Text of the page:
A pharmaceutical maker called NitroMed is testing a drug it hopes to market as a treatment for heart failure in African-Americans.
Pfizer, a drug industry giant, is holding a national series of health awareness meetings "to inform and educate African-American women about the diseases and conditions for which they're at risk."
The Food and Drug Administration wants drug researchers to take pains to include racial minorities in their clinical trials.
Although these might all be viewed as good examples of smart, practical medicine, biologists and anthropologists are increasingly warning the medical community against using race as a guide in diagnosis, treatment and research.
It's "a sort of scientific malpractice," said Alan H. Goodman, president-elect of the American Anthropological Association, and it "may cost real lives."
Goodman and colleagues argue that advances in genetics have turned old ideas about human biological differences on their head. New research is showing that genetically, at least, humans are virtually identical. And the small genetic variance that does exist has little in common with Americans' traditional notions of race.
Dr. Michael J. Bamshad, a pediatrics professor at the University of Utah School of Medicine, says doctors find the debate frustrating.
"They hear claims from both extremes: that there's no biological basis for race, or that biology clearly exists and it's responsible for differences in disease," he said. "It's unclear to them if they should change the way they practice, and if so, how."
The intersection of race and genetics in medicine also raises deep suspicions among some African-Americans.
They still have bitter memories of the notorious Tuskegee syphilis study, in which the U.S. Public Health Service let 399 infected black men go untreated for 40 years -- long after effective medicines for syphilis had been developed.
They also remember the coerced sterilization of blacks and others during the American eugenics movement of the 20th century, which tried to eliminate the "unfit" from the reproductive population. At a few institutions, sterilization continued into the 1970s.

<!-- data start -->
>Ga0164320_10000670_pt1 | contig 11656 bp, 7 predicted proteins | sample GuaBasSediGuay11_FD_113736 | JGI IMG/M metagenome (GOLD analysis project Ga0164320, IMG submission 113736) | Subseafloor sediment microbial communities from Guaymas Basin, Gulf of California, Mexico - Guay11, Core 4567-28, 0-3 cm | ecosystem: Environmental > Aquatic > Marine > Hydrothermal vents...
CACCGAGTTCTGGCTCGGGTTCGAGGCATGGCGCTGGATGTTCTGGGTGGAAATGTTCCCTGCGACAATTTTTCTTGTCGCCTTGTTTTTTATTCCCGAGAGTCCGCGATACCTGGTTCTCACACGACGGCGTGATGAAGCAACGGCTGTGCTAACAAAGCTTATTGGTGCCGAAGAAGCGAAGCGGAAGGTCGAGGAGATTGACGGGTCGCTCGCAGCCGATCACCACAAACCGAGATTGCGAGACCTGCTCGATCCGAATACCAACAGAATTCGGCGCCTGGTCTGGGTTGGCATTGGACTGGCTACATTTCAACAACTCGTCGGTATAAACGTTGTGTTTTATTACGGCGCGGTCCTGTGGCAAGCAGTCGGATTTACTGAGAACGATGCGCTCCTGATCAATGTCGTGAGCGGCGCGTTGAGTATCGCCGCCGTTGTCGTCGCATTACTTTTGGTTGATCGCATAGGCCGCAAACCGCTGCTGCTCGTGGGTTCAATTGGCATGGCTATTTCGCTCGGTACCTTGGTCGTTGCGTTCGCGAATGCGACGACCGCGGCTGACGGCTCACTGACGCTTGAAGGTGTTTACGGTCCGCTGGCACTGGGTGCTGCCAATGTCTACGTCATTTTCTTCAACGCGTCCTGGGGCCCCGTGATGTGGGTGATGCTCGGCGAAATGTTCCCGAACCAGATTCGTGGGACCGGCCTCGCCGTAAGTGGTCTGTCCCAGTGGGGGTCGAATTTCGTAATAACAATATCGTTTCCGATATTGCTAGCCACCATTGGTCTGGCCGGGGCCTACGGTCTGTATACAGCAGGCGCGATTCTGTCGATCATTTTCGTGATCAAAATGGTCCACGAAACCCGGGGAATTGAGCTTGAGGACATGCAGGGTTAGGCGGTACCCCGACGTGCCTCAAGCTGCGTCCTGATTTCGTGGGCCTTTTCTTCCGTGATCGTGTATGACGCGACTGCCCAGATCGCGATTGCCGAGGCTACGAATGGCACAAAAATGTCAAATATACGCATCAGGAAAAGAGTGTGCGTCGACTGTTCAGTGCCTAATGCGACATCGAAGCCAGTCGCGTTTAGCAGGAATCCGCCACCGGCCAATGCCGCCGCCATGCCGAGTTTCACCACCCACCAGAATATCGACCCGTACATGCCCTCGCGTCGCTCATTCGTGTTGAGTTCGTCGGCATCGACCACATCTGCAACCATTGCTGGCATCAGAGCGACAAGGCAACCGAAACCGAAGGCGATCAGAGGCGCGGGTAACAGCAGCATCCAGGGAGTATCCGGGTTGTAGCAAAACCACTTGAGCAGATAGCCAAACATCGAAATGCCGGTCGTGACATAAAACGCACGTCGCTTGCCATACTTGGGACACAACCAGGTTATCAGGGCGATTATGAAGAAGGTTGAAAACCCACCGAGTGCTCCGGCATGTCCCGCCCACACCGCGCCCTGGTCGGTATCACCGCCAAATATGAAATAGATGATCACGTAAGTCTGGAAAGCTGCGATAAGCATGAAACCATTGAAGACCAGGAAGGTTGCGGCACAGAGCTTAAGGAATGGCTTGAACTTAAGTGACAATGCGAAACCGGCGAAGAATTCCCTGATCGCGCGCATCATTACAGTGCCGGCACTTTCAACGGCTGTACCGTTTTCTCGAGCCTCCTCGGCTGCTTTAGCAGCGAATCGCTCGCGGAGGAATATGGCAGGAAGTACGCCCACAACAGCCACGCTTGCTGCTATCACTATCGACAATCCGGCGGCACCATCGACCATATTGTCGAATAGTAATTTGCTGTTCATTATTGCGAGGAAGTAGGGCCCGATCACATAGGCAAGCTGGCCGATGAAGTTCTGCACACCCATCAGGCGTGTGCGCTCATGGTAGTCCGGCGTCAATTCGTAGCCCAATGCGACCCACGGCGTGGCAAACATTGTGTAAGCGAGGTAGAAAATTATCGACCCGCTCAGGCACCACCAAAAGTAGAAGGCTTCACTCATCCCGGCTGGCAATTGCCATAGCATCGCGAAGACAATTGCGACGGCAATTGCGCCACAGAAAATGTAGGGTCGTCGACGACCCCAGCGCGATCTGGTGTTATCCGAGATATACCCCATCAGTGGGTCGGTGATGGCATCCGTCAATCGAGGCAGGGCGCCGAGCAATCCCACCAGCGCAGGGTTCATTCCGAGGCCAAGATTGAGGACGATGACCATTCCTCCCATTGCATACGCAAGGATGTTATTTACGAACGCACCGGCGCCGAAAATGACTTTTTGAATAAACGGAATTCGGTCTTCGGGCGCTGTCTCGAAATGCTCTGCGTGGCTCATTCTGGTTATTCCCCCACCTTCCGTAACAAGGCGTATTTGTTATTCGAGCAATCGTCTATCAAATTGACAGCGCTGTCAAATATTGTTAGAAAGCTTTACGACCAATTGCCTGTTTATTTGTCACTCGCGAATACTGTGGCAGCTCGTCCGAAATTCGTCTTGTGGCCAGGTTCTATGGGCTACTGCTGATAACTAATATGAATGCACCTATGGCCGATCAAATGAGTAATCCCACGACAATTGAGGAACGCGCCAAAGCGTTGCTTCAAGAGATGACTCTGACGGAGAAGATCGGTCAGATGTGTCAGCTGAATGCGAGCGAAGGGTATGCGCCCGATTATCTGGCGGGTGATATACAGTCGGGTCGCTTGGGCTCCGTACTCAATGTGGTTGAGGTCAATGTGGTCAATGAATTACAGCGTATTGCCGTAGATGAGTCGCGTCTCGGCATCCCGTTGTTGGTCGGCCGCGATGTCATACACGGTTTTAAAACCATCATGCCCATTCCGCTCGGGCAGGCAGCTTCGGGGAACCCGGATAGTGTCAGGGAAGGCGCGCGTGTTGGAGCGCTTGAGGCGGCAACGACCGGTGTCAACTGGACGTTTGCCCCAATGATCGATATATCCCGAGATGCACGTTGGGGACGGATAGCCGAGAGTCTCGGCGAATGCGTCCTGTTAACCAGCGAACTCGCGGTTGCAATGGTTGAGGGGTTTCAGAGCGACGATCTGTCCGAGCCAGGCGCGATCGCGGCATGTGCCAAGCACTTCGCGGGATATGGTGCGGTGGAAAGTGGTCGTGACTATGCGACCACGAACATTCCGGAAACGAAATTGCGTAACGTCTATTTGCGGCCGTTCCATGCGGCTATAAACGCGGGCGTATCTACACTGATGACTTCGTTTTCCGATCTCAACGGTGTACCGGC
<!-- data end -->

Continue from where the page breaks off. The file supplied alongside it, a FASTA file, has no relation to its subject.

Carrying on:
"I have not seen any science that has helped people of color, genetically speaking," said Christopher Emanuel, a government employee who challenged scientists last week at a conference in Washington sponsored by the Johns Hopkins University's Genetics and Public Policy Center and the Congressional Black Caucus.
There have been abuses, conceded Dr. Kwaku Ohene-Frempong, director of the Comprehensive Sickle Cell Center at Children's Hospital in Philadelphia.
For example, blacks who tested positive in early mass screenings for the sickle cell genetic trait suffered job discrimination. But he said that has changed with better information, and sickle cell testing has saved thousands of young lives.
"I don't think we can just outright reject science or the benefits of genetics," Ohene-Frempong said. "What everybody hopes is that the good will of people will win over the bad tendencies we have so that we will apply science to do good."
Others acknowledged the value of genetics in screening for disease and exonerating innocent people charged with serious crimes. But some worried that dividing research and clinical care along racial lines will create or reinforce existing disparities.
Their concern extends beyond medicine to forensics, such as the use of DNA evidence to identify the likely "race" of a fugitive criminal.
"Despite all the developments in science," the discredited 18th-century notion that humans are divided into four or five races is "alive and well in forensic science," New York University sociologist Troy Duster told the Washington gathering.
Medicine has been slow to acknowledge the results of continuing genetic research, critics say -- although often with the best of intentions.
In a 2002 article in The New York Times, Dr. Sally Satel acknowledged, "I am a racially profiling doctor. ... I always take note of my patient's race. So do many of my colleagues. We do it because certain diseases and treatment responses cluster by ethnicity. Recognizing these patterns can help us diagnose disease more efficiently and prescribe medications more effectively."
But Goodman, an anthropologist at Hampshire College in Amherst, Mass., disagrees. "She's entirely wrong," he said.
"Every disease known has some variation in frequency and prevalence by race," he said. But with no firm basis in biology, race isn't a precise indicator of any patient's genetic heritage, and doctors shouldn't rely on it.
"If you see the world as flat, it may in fact get you from one block to the other," Goodman said. "But it's not really how the world is shaped."